Does gear make you a photographer?

I am very active on the photography forums on Facebook. Active enough to make observations. As the photo stream flows in my news feed, I often notice the conversation turn to the gear and to how the photo has been produced with more and more expensive gear. I also notice that when people at the early stages of their hobby ask questions about equipment, they receive recommendations on equipment that professionals use in their work, which naturally cost a lot. In this gear-centered hobbyist-group, the core of photography gets forgotten easily: what photography really is. Self-expression with any equipment available. The device doesn’t make the picture, you do. Of course there is a time and place for professional equipment, but it shouldn’t be the requirement or the intrinsic value for visual expression. Nor should the technical implementation be. The content and the feeling is what matters.

 

I’d like to show you what I mean by this: How you have put your effort in the photo itself, when the gear you are using doesn’t give you much leeway. I set up a test-shoot with my friend QLuisa. I chose to shoot with Canon Powershot G5, which was released in 2003. Amazing 5 megapixels and a dynamic range that is actually pretty ridiculous compared to the standards now. Though, at that time raw-photos and an almost SLR-type adjustability was a big deal! Digital cameras were just making their way to the public and this fifth G-series was released actually only a few years after the first.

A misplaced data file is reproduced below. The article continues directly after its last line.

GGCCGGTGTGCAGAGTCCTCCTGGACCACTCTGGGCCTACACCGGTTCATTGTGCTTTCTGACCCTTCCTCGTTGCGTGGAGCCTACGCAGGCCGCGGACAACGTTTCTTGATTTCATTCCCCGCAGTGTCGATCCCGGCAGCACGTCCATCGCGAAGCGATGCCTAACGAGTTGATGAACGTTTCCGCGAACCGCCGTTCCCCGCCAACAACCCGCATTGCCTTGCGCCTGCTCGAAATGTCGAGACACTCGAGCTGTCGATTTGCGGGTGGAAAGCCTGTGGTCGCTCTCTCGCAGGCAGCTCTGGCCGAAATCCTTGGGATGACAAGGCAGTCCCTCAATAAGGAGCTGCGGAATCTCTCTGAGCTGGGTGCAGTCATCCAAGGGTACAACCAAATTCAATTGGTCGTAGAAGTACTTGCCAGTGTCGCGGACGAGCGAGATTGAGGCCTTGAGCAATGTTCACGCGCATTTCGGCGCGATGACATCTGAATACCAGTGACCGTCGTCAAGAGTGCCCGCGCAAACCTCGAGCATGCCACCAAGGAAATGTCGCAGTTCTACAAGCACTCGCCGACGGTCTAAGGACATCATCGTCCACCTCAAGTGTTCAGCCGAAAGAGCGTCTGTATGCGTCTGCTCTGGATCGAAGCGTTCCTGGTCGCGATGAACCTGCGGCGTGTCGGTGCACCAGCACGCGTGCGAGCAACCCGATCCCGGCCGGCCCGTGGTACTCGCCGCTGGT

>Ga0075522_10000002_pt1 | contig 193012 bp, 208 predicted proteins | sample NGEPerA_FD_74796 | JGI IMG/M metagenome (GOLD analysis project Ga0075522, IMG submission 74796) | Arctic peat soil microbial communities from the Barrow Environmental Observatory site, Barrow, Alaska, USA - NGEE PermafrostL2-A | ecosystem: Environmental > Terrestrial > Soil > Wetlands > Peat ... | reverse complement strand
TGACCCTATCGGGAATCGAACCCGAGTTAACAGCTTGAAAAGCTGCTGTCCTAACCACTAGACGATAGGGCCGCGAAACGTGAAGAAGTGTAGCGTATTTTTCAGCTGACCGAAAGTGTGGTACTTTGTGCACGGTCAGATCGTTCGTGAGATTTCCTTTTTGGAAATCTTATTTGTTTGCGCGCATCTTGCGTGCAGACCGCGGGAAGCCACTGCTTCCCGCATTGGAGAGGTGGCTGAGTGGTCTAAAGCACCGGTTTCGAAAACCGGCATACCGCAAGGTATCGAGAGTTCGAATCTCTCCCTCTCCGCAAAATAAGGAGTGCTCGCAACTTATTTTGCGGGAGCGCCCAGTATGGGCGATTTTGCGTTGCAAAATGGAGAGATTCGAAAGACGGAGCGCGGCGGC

As my studio flashes I used my trusted lights from Priolite, which I fired with their own radio trigger. I know that the lights are high-end, but I allege that you can produce the same light with e.g. three speed lights, or even with led-lights.

As my lightrefelctors I used three different kinds of grids.

You’ll have to really put your effort in the composition, because there’s no room for cropping, since the picture is 2590 pixels wide. Actually a really good way to practice your layouts is to take photos with a point and shoot camera, because you can’t crop the image afterwards. I allege that you’ll become a better photographer more quickly if you have to just accept the limitations of your camera and try to figure out how to take good photos with what you’ve got.

This is what we generated with Luisa at my studio with an old and a kind of crappy camera: